Shrewsbury School

Zimbe! – in the midst of wind and rain, the warmth of Africa comes to the Alington Hall

Friday 14 February 2014

An enthusiastic review of last weekend’s wonderful and uplifting concert written by Director of Music John Moore, who thoroughly enjoyed being part of the huge chorus of voices singing their hearts out on stage.

Zimbe! Shrewsbury School, February 2014

Sometimes an event seems to come just at the right moment in life, and for Shrewsbury School and the wider community in Shropshire, Zimbe appeared last Sunday like a burst of warmth and sunshine in the middle of the wettest winter on record,  giving the soggy spirits of Salopians old and young a deserved lift ,and an injection of joie de vivre. Alex Mason’s decision to mount a performance of this inspirational work was itself an inspired decision, and combining the performance of Zimbe in the first half of the concert, with an equally sublime second half of performances from the Chamber Choir and Big Band, proved the perfect partnership.

Zimbe is a composition by one of the UK’s leading young composers, Alexander L’Estrange for Children’s Choir, Student Choir and Adults, accompanied by jazz instrumental ensemble. To have Alex L’Estrange himself there for the performance was an essential part of the evening’s success, from his enthusiastic warm-ups in the afternoon rehearsal, to his leading from electric bass his Call Me Al Quintet of superb jazz musicians. Alexander has taken traditional African tunes and texts, and melded them into a wonderful blend of glorious harmonies, which combine multi-layered with the rhythms and harmonies of jazz, with its African roots, to become truly a work for today’s performers and audiences. Accessible, but never patronising, Zimbe holds the audiences attention from its anthemic beginning to its increasingly exciting and rich textured ending. It passes through songs of comfort, through songs of celebration, but at the heart lies wonderfully, in the words of the composer “Ear-Worm” tunes, which stay with the listener long after the final notes have sounded.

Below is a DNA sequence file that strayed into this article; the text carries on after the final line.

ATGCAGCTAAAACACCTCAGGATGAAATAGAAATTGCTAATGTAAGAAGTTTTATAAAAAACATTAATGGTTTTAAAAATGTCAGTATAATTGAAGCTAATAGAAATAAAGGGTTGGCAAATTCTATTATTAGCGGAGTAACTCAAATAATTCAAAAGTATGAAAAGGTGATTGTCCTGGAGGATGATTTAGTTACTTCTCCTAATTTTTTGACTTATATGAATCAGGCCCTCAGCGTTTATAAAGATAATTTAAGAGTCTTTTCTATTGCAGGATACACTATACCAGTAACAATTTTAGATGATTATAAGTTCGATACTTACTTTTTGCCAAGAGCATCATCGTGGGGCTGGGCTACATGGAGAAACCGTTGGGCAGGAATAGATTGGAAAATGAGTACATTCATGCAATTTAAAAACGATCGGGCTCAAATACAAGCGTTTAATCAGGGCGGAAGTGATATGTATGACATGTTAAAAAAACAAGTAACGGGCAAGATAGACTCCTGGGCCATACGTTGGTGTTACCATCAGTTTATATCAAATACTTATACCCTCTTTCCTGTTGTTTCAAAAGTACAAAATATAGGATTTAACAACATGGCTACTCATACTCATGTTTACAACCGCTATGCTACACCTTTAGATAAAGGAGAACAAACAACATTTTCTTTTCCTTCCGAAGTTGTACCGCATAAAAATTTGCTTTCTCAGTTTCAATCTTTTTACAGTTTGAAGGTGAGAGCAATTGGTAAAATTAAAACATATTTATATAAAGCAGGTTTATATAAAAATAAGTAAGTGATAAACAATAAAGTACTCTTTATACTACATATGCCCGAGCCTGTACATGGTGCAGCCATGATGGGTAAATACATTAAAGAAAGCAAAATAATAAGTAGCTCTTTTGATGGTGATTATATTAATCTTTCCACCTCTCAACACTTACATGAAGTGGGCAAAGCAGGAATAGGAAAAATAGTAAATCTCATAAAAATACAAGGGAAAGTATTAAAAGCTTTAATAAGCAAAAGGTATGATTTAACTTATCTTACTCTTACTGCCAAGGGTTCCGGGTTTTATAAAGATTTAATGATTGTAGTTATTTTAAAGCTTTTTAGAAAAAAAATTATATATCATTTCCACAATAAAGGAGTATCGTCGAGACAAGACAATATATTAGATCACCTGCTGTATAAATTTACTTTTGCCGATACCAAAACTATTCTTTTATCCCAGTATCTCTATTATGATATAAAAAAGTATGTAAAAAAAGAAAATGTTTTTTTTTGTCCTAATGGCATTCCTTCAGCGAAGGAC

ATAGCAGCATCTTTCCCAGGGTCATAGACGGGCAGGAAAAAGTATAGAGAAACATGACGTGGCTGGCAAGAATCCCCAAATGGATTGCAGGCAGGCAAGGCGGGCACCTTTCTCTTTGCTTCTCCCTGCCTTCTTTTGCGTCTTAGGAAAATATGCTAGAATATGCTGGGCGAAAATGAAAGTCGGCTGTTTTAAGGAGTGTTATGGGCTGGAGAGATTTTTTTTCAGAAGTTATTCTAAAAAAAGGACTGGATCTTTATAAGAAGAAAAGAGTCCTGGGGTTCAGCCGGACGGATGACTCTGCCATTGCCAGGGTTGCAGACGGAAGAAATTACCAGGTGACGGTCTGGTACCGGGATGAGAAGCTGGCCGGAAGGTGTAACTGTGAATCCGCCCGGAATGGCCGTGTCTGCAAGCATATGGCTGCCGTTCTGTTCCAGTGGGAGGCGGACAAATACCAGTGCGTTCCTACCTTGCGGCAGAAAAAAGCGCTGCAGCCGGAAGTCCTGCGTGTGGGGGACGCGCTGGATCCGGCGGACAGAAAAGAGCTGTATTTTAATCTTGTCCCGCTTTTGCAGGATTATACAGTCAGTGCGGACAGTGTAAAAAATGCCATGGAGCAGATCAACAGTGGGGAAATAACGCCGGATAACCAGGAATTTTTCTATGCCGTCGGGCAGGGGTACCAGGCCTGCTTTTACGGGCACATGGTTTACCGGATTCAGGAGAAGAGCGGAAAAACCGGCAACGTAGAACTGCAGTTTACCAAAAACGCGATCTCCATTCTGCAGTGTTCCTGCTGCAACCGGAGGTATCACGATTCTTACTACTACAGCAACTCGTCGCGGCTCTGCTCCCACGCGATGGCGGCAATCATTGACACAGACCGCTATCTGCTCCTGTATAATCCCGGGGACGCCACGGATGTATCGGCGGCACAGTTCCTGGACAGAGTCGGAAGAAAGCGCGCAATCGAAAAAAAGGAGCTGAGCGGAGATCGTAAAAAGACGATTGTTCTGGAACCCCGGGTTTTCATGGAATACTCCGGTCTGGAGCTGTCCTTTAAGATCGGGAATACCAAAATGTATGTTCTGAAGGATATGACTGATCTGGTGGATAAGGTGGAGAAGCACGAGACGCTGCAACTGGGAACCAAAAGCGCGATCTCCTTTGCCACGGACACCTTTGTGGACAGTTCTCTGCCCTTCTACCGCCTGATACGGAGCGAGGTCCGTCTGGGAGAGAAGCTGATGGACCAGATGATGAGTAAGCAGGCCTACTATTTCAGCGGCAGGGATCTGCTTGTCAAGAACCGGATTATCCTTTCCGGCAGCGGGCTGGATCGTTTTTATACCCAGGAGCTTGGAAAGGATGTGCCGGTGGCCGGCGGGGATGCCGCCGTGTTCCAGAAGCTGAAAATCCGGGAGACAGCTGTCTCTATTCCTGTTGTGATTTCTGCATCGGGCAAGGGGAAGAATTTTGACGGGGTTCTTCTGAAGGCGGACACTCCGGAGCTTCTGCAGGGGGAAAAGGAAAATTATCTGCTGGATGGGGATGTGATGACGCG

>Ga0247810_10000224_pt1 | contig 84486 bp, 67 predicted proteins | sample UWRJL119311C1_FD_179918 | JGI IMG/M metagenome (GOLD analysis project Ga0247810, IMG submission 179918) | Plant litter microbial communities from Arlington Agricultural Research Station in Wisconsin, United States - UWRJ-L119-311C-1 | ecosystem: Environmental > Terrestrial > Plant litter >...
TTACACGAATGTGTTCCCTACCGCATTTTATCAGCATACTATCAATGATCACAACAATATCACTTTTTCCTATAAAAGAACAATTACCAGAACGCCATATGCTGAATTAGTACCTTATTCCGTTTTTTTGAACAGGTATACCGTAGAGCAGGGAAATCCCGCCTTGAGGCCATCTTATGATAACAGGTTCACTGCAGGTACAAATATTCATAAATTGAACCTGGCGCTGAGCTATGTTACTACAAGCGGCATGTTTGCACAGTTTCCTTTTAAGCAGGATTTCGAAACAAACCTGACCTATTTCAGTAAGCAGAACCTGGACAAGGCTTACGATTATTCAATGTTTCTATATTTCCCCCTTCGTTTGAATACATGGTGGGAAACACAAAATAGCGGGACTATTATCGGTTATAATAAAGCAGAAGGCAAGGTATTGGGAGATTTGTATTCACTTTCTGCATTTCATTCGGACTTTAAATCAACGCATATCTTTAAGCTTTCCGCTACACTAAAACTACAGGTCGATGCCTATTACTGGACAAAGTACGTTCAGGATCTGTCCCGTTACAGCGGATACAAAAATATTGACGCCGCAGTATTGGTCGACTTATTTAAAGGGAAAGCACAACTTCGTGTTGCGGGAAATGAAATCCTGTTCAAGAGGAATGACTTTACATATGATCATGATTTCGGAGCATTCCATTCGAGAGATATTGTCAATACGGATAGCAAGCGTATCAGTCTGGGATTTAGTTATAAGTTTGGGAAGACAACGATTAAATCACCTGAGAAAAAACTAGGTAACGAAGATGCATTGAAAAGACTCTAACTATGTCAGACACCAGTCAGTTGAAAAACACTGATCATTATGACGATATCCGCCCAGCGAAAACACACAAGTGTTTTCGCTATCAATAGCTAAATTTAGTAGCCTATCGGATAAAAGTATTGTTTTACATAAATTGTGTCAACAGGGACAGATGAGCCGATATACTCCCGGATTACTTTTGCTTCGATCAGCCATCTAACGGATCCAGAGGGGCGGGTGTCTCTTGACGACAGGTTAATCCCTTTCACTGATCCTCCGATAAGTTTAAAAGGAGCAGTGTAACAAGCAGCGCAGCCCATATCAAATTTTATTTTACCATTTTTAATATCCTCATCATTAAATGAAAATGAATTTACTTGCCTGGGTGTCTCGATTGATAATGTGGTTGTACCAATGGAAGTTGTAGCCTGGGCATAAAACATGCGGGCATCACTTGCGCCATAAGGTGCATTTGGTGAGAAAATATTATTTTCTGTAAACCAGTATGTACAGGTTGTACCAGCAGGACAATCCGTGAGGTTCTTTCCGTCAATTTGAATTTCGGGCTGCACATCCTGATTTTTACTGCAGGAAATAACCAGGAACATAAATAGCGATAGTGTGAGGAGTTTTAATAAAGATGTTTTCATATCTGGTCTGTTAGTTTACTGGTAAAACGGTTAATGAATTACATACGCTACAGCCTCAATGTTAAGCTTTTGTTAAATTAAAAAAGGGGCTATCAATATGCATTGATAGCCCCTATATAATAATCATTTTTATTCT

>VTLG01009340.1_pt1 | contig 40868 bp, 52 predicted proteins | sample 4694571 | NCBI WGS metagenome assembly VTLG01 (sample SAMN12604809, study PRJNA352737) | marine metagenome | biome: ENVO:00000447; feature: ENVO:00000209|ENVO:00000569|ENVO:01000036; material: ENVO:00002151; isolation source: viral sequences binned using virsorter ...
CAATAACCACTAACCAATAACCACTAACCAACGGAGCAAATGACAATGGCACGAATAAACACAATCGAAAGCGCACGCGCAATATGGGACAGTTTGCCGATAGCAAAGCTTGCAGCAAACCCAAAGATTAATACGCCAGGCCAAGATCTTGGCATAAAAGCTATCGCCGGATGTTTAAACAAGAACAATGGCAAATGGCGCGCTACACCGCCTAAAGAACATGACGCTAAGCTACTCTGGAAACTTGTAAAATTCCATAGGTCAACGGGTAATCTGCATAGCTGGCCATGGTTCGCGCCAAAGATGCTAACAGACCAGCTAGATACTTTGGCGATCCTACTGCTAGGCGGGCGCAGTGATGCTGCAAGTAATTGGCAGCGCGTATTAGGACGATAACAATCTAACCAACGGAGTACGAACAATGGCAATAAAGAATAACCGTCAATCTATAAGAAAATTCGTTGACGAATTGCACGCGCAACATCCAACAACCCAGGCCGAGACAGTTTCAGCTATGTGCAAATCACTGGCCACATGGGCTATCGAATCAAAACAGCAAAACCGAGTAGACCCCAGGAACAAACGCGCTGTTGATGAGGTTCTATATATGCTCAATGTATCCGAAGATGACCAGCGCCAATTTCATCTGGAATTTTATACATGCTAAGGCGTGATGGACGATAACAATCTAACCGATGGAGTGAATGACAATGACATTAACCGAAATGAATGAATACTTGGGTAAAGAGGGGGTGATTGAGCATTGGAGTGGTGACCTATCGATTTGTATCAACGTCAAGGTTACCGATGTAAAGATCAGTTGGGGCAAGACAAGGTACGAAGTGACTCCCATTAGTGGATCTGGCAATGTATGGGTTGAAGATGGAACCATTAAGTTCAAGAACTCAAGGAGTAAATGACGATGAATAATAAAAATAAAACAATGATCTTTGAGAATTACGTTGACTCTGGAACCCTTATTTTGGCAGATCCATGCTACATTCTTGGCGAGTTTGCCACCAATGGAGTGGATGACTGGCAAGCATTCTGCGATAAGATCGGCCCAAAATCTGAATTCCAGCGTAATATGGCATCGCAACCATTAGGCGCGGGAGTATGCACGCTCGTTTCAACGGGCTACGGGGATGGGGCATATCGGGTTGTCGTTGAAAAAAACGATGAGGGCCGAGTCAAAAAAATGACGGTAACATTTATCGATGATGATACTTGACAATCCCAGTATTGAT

Alex Mason worked tirelessly in the weeks preceding the event to pull together nearly 200 or so performers – the biggest choral group to perform in the Alington Hall for many years. He drew his forces from Shrewsbury School’s own Community Choir, the School’s Chapel Choir of which he is Director, and also managed to bring three prep schools, Prestfelde, Birchfield and Shrewsbury High School Prep together to sing the enchanting children’s choral parts. Alex trained and rehearsed all of these forces, with support from the Directors of Music from the various schools taking part, to whom we are of course very grateful for their support and hard work.

Alex conducted the work, and his talents as a wonderful Choral Trainer and inspirational musician were constantly evident during the course of the performance. A beautiful choral blend, attention to detail, a relaxed, happy approach to the music (including some fine moves from members of the Community Choir!), but above all terrific musicianship imparted to his performers and delivered back to the audience in bucket loads. The audience responded by enthusiastically clapping along with the performers and frequently between movements.